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Lethbridge Herald Newspaper Archives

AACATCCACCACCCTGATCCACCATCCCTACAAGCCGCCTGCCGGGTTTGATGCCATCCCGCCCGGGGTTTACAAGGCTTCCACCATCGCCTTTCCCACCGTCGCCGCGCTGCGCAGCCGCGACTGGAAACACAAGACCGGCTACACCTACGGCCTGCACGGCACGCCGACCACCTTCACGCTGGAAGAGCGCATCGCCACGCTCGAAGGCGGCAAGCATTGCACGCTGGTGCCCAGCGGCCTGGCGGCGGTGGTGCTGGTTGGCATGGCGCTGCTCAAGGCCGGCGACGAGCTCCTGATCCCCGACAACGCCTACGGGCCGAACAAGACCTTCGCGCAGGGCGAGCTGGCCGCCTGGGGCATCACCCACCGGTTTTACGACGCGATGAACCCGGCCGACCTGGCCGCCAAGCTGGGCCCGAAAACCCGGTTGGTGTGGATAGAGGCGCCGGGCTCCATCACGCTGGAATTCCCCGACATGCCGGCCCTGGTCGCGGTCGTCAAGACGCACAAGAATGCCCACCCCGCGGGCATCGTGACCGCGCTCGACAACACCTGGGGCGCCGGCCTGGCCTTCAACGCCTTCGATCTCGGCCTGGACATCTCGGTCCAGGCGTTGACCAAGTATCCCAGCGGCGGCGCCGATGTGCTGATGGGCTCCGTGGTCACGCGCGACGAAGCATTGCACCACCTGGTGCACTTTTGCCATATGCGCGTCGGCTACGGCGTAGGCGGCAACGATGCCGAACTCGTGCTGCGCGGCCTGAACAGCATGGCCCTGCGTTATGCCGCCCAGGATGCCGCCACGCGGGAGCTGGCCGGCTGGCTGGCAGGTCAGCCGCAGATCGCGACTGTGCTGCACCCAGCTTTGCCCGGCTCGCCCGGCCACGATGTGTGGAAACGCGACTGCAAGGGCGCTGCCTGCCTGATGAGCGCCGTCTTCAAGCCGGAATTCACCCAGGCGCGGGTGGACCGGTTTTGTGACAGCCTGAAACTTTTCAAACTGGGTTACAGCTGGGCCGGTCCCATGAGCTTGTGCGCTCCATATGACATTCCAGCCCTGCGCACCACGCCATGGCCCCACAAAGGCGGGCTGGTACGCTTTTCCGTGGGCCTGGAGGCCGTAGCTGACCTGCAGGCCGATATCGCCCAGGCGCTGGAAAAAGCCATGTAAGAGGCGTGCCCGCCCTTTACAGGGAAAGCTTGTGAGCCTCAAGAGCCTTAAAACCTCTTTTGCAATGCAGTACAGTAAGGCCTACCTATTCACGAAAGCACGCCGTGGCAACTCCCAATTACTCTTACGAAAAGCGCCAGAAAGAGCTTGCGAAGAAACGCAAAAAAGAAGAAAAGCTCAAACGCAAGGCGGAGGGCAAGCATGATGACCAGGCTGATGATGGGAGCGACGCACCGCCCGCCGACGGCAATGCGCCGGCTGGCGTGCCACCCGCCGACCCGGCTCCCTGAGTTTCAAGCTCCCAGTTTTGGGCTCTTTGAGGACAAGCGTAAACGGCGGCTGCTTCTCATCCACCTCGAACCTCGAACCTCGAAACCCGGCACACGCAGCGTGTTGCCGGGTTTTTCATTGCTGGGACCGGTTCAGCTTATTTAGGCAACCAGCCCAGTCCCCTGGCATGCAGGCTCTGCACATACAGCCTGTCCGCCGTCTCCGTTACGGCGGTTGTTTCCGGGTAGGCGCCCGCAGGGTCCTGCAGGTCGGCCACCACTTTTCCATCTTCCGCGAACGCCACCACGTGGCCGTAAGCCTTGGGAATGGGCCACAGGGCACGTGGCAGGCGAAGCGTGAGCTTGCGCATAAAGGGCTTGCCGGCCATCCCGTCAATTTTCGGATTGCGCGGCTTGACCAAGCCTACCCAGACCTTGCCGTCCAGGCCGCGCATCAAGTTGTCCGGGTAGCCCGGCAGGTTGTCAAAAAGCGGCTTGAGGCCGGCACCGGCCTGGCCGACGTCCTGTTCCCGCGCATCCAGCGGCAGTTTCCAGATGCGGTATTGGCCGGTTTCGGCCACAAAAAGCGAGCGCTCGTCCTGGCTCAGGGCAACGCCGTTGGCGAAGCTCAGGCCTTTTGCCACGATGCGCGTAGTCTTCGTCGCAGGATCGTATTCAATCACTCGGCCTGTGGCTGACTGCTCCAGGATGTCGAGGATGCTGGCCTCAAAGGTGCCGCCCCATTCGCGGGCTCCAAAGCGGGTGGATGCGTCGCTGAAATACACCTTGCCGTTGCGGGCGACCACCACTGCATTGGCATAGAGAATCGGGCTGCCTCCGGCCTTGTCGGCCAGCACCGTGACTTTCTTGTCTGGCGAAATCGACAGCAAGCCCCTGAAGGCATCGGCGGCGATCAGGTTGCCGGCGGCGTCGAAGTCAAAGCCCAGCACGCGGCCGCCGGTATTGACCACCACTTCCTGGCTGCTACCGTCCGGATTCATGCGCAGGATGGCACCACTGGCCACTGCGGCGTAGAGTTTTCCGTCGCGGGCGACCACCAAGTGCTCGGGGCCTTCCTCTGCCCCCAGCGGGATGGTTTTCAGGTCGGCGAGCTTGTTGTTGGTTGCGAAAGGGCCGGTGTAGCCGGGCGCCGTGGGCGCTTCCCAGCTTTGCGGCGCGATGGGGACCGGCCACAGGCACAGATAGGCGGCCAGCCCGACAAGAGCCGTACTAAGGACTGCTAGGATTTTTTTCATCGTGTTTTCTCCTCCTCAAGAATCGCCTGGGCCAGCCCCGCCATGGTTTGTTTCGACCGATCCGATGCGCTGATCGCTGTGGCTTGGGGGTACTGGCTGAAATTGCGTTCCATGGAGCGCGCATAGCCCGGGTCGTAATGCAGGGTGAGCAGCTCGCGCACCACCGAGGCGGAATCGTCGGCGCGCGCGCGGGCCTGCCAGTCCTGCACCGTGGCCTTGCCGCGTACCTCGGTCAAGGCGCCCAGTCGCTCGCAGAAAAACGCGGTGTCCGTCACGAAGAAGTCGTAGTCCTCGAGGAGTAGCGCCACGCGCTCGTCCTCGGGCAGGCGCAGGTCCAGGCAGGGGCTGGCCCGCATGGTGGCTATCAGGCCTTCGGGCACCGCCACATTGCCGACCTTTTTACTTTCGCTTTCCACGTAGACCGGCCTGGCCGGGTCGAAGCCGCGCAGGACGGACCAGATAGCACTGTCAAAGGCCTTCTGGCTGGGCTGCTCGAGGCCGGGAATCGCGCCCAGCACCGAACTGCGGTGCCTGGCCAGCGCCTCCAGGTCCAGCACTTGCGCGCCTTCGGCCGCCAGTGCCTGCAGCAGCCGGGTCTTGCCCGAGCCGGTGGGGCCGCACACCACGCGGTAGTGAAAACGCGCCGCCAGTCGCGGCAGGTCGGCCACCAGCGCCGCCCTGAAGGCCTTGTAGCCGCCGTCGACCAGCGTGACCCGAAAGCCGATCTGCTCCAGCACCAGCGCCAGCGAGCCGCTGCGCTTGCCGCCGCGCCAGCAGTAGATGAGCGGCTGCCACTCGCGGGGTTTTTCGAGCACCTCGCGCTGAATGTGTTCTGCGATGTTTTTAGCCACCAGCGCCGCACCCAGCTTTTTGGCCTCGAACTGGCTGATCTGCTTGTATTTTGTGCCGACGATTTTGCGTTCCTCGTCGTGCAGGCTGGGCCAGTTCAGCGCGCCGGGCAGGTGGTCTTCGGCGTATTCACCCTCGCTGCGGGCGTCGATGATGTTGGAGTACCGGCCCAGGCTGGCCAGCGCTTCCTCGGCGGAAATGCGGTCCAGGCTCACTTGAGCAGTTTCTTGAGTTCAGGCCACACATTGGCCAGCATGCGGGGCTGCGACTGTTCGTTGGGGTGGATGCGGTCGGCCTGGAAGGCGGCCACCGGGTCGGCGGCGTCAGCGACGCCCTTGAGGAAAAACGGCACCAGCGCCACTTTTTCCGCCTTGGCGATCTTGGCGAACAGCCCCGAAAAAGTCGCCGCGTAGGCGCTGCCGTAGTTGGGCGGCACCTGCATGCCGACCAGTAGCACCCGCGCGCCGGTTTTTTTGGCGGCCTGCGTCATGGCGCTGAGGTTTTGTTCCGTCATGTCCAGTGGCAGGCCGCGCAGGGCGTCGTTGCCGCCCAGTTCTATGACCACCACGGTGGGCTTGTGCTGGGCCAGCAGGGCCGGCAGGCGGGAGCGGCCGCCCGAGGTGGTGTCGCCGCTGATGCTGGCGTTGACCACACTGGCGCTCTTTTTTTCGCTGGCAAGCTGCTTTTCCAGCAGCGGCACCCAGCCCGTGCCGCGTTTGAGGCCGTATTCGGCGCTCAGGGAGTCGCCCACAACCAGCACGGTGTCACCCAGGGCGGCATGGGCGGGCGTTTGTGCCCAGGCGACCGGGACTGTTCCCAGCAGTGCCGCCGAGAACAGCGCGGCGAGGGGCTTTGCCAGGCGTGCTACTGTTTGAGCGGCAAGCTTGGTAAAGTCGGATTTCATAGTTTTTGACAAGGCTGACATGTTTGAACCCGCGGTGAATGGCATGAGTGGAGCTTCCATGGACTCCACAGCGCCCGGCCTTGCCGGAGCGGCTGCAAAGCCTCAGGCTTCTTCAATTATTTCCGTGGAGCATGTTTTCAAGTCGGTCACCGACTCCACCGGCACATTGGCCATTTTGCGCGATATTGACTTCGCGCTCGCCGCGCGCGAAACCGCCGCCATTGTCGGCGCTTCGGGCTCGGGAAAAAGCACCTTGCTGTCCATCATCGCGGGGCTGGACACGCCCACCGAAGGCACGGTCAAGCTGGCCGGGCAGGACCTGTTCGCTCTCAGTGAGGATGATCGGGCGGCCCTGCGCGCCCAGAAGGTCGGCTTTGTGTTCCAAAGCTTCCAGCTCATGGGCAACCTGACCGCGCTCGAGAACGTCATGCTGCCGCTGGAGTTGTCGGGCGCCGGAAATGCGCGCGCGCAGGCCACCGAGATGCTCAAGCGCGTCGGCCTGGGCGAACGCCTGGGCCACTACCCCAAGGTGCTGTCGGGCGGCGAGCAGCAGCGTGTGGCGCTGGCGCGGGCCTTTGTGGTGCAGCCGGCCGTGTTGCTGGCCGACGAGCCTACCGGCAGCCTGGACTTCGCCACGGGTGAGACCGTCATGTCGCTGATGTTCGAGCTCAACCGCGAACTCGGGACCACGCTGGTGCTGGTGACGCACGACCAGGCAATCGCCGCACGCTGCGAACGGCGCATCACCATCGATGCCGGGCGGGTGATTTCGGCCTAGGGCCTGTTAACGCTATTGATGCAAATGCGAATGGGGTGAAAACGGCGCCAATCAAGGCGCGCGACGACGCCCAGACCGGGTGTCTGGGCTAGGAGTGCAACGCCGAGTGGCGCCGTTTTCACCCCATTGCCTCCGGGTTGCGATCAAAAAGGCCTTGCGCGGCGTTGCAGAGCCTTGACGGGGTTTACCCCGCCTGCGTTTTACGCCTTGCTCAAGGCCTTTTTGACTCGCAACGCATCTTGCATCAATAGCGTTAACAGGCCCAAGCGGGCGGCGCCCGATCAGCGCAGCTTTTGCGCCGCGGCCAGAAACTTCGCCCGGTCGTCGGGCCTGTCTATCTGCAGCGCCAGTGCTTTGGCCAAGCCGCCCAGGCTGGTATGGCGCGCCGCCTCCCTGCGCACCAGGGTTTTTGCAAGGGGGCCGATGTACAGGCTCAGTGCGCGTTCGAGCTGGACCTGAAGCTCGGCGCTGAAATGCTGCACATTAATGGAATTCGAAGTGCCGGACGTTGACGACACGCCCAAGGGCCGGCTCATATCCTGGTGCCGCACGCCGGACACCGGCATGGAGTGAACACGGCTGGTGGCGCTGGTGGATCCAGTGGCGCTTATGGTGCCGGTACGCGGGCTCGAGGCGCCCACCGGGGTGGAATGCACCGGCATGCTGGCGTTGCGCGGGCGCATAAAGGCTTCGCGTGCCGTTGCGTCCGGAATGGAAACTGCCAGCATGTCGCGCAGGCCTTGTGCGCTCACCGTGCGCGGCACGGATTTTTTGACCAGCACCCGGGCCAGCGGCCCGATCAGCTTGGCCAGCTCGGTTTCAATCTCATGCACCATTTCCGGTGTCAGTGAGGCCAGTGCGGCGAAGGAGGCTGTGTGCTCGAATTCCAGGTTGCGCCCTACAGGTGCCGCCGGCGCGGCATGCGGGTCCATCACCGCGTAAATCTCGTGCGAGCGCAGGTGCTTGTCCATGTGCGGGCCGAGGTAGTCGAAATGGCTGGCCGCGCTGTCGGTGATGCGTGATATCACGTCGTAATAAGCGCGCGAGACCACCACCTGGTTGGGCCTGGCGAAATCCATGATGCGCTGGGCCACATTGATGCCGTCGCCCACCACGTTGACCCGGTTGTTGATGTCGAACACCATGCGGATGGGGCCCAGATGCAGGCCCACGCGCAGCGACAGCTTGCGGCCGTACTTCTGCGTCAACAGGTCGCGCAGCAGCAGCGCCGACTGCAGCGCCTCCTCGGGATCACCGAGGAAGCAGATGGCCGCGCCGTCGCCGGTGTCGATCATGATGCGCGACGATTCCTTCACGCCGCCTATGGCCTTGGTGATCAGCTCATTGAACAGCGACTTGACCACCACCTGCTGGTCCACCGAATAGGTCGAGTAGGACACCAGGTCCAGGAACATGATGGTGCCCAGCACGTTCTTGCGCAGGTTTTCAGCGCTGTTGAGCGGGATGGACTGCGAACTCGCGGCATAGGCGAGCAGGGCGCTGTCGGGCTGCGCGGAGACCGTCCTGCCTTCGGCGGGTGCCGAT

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Lethbridge Herald, The (Newspaper) - October 30, 1973, Lethbridge, Alberta 10-THE LETHBRIOGE HERALD-TuMday, October CAREERS ACCOUNTANT Progressive, diversified Lethbridge organization requires the services of an accountant who will report to the Controller. The job will entail all monthly accounting functions up to and including financial statement review and an- alysis, as well as assistance in the preparation of yean end financial statements and participation in the long range planning and budgeting processes. The successful candidate will have some formal ac- counting training related experience. will be familiar with EDP systems and their operation and will be a self motivated individual who is willing to accept responsibility and function with a mini- mum of supervision. Salary open with a full range of company benefits. Our staff is aware of this opening. Reply to Box 13. Lethbridge Herald Service Manager required! We require a hard working, self-motivated service manager for a Chrysler dealership. We are in a growing market and offer a great opportunity for the person who is knowledgeable in administration, warranty policy and service shop operation. Excellent earning opportunity plus group medical and life insurance. Apply in person or send complete job resume and availability to: KEN ROBISON Kino CHRYSLER DODGE LTD. P.O. Box 1180 LETHBRIDGE, Alberta CREDIT CAREER Are you an aggressive individual with experience in Accounting? WE REQU'RE: OFFICE-CREDIT MANAGERS Who can maintain a strict control on credit. Applicants should have ex- perience in credit collections. Relocation in various communities throughout Western Canada. Career offers good salary, commensurate with experience; chance for advancement, full range of fringe benefits. For further information and a personal interview reply without delay to: Box No. 5, Lethbridge Herald Open Pit Foreman For Athabaska Oil Sands Development We require a Foreman to supervise a test pit mining operation located 40 miles north of Fort McMurray. Initial work location will be Calgary, Alberta, but successful applicant must be prepared for later trans- fer to the Fort McMurray Area. The Company pays for initial and any further relocation expenses. Applicants should have a minimum of five years mining experience preferably invol- ving draglines. Some supervisory back- ground in open pit mining is essential. Preference will be given to University or Technical Institute graduates, but others with adequate experience will be consid- ered. The successful candidate must pos- sess or be able to qualify for a Foreman's Certificate under the Quarries Regulation Act of Alberta. Interested applicants please apply in writing stating qualifications and desired salary to: Recruitment Representative K Shell Canada Limited, J P.O. Box 880, Calgary, Alberta. Mouths Crowded city streets around the world are a constant reminder of food supply needs. Animals racing with time WASHINGTON. D.C. Sometimes I wonder what Grandpa Lang would have thought about Rheinhardt's Ballad. Let's call her RB for short she's a cow. To Grandpa a cow was a critter. Cows munched their hay in the dim winter evenings with the haylofts go- ing up shadowy to the hand- hewn beams in South Lee, N.H.. and the noise of their milk beat rhythmically into pails. "'Shoo-o, he might say because you are as polite to a cow when you milk her as to a cop who has stopped you for speeding. Other times it was a critter. To understand let's go back years. That's when agriculture started. The earth supported perhaps 10 million people. They got to tinkering with wildlife and altered their genetic composition. The first domesticated cow probably gave 600 pounds of milk a year, just enough to give meager support to one calf. In India it's about that level today. But Grandpa Lang expected and got better things. His Holsteins may have given pounds of milk a year. But now comes Rheinhardt's Ballad, she is a Maryland cow, folks, and produced pounds of milk in a single year. She could deliver 49 quarts of milk to one's home daily, thus out- performing the first domestic cow 70 to 1. Think of it: 49 wax cartons filled with milk at your doorstep daily; that's a lot of milk. She's a champion. For most of this material I am indebted to Lester R. Brown of the Overseas Development Council, whose extraordinarily helpful pamphlet, Pollution and Affluence: Growing Pressures on World Food Resources tells you what you ought to know about Spaceship Earth's most anxious problem food. He tells about hens, too. They used to strut by Grandpa Lang's white-and-green farmhouse, and now and then one would make a great com- motion because she'd produc- ed an egg. And about 4 a.m. the rooster would crow. It may have slipped your mind that the first domesticated hens didn't lay more than about 15 eggs, or one clutch, a year. But the average American hen laid 227 eggs a year in 1972. But did you know that whereas U.S. hens used to be the world champions a few years ago, an industrious Japanese hen cut in? Yes, sir, she set a new record by laying 365 eggs in 365 days! The genetic composition of current animals and plants is amazing. But even so, there are more and more people and the world is getting hungry. A lot of people are deeply disturbed by what they see just ahead. Producing more food is fine, but what if we produce more population, too? The United Nations has nam- ed 1974 "Population Year." Here's a statistic: Today's world population is about 3.9 billion. Lester Grown says that at the present annual rate of growth a doubled world pop- ulation will be noted in 36 years: A.D. 2009. POPULATION VS. FOOD SUPPLIES Is population growth out-stripping world food supplies? Richard Strout of The Christian Science Monitor gives a three-part report. Doomsday forecasts may be wrong WASHINGTON, D.C. When Grandpa Lang was born, America's population was 20 million. World population was around 1.2 billion. The maximum speed of old Zeno was about 12 miles per hour (more or Sixty years later, when I and my brother went up to the farm summers, Grandpa Lang wore a full beard. Things had changed a lot, people said. South Lee was smaller because farmers were moving west, but America's total pop- ulation was up to 80 million. World population was 2 billion. Speeds were faster: The new Boston and Maine spur cut across Grandpa Lang's farm, and the Bar Harbor Ex- press tore along at a supposed 40 or 50 miles an hour! So now we skip another few generations. 1950 the maximum speed of vehicles was m.p.h. 1973 astronauts travel around m.p.h. The population of the U.S. in 1973 is 210 million; the world 3.8 billion. At the present accelerating rate, world population will double in 35 years 7 billion in 2008. But a lot of people think this won't happen. Every 24 hours there are more people on earth a city the size of Des Moines. Every year there are 76 million more people a country the size of France with all Scandinavia thrown in. It's hard to recognize a New Historic Era when you see one. They're always in the past or the future tense. But the start of the "era of scar- city" may be here right now. What seems accepted is that the line of increased popula- tion has crossed the line of increased food. Not merely food many other items, too. Oil, for example; energy. The U.S. with 6 per cent of the world population uses a third of the world's energy. It's hard to believe this can last. The U.S. is becoming import-dependent on a dozen raw materials necessary for industrial expansion. Ex- ample: In 1950 the U.S. im- ported 8 per cent of its iron; by 2000 probably 67 per cent. All these doomsday forecasts may be wrong. They always have been in the past. It is true, though, that we face an oil shortage. Food prices are rising, not just at home but round the world. Conditions approaching famine have been reported from Africa, India, Indonesia, and other areas. Anybody can read the population statistics. Just in the interest of safety it might be wise to take a look at the matter, using as a starting point, perhaps, Grandpa Lang's farmhouse with the big barn a century ago, where Susie used to look out from the back window at the comforting Pawtuckaway Mountains. Overpopulation wasn't invented yet. For those who think that a food-population crisis exists, there are two comforting aspects: in the wealthy, or so-called developed, nations is slowing down. are coming up all the time with new "miracle" crops. But neither development, by itself, solves much. The greatest population push is in the teeming, low- income, semi-literate UDCs where malnutrition is already chronic. Unlike famine, malnutrition is unobtrusive. It's just day-in, day-out debilitation, lacking drama. There are 2 billion people in these areas. A drought, or a series of drought, could bring a continental catastrophe. Some, like Gunnar Myrdal, think it could be the greatest catastrophe in the history of mankind. As for new crops, like "miracle" wheat and rice, and the promising new high- protein sorghum, they probably staved off famines in the last five years and they do wonders under favorable con- ditions. India imported U.S. surplus wheat at low prices a few years ago. But last year the U.S. sold one-quarter of its en- tire wheat crop to Russia before Washington officials were even aware of a world shortage: Russia got it at a fantastic a ton plus an ex- port bonus which Washington gave, incredibly enough, out of taxpayers's money, to stimulate the sale. American wheat sells today in hungry India for to a ton. Even in America housewives complain of high prices. And American's wheat surplus is gone. China just made a billion-dollar deal with Canada for wheat next year. A world scramble for food is on, in the new protein war. and a meal Miracle grain crops, part of the "green revolution" may only give more time scientists seeking a solution to world food needs. for in me new pimeiu ncu. Population control may be needed to feed mouths around the world WASHINGTON, D.C. District No. 7 school was back of Grandpa Lang's barn in South Lee, N.H., and one time there was a reference to Malthus in it. There was a titter when Sarah Haley, the teacher, ex- plained that Malthus thought some day there would be too many people on earth. The United States had 40 million people, which was big, but its area was enormous. So Sarah Haley dismissed this comical notion of Malthus and sent George Lang (the middle one of eight Langs who went to No. 7) across the road, into the pines to the spring to bring back some water. So now it is a century later. Many big countries are trying to limit population growth. East Germany and West Germany, and Luxembourg, have stabilized population. The United Kingdom, Hungary, Scandinavia, the Soviet Union, and Japan may achieve zero population growth in 20 years. The U.S. has fallen below the replacemtn level of 2.1 children, though it won't reach ZPG for 50 years or more. So why the concern? Because world population has reached 3.8 billion and will double in 35 years. Because many do not think it can double. Because some think Spaceship Earth, a small planet in a minor solar system, has about reached a limit. Because 33 British natural scientists last year solemnly advanced the idea in Blueprint for Survival last year, and another group of international scientists argued the same thing, a few months later, in The Limits to Growth. The scientists did not say when, but all their models in- dicate collapse sooner or later, either in population, production, or pollution. They could be wrong, of course. But it is causing a commotion among scholars for the following reasons: World population is increas- ing 75 million a year: babies while you read this ar- ticle. half the people on earth go to bed hungry at night, and famine is latent in many countries. wheat stocks are the lowest since 1952. northern tier of in- dustrial countries (including Northern Europe, the Soviet Union, and Japan) are using their increasing incomes to bid up the price of meat and of the grains necessary to feed livestock. sends up the price of food for the poor nations. grain reserves, which have repeatedly been a buffer against famine abroad, now are quite low. 50 million acres of U.S. cropland (one- seventh of the formerly held in reserve, is being brought back into production. America's global role as food buffer is diminishing. very oceans seem to be overfished: that is what the cod war between Iceland and England is about; other countries are extending offshore boundaries; Soviet floating fish-processing fac- tories compete all over the world; whales are becoming scarce; Peru's normal million tons' catch of anchovies which are made into brown, evil- smelling fishmeal which chickens and cattle find delicious, suddenly failed and the price jumped from a ton in 1970 to today. Over- fished, some say. Meanwhile, the global scramble for food threatens the human environment with irreparable injury. The Sahara now advances south in some places 30 miles a year. Print Litho QUALITY PRODUCTS Instant Printing ____.J tl'ait Business Forms DESIGNED AND MANUFACTURED IN LETHBRIDGE Canadian Association Member Agency of the UNITED WAY Give the United Way Thanks to you -its working Increased Service Effective immediately the Lethbridge office of the Unemployment Insurance Commission, Located at 445 Mayor Magrath Drive Will be offering Additional Service Claimants living in Lethbridge and the surrounding area will be pleased to know that, for their convenience, their claim records have been transferred from our office in Calgary to the Lethbridge office. It will now be possible to have claims processed in Lethbridge and all enquiries and applica- tions for benefits should be directed there. In addition, all persons having questions regarding their rights and obliga- tions under the Ul Act should contact the office. Office Hours are from a.m. to 5 p.m. Monday through Friday Telephone 328-6601 Unemployment Insurance Assurance-chdmage Canada Canada ;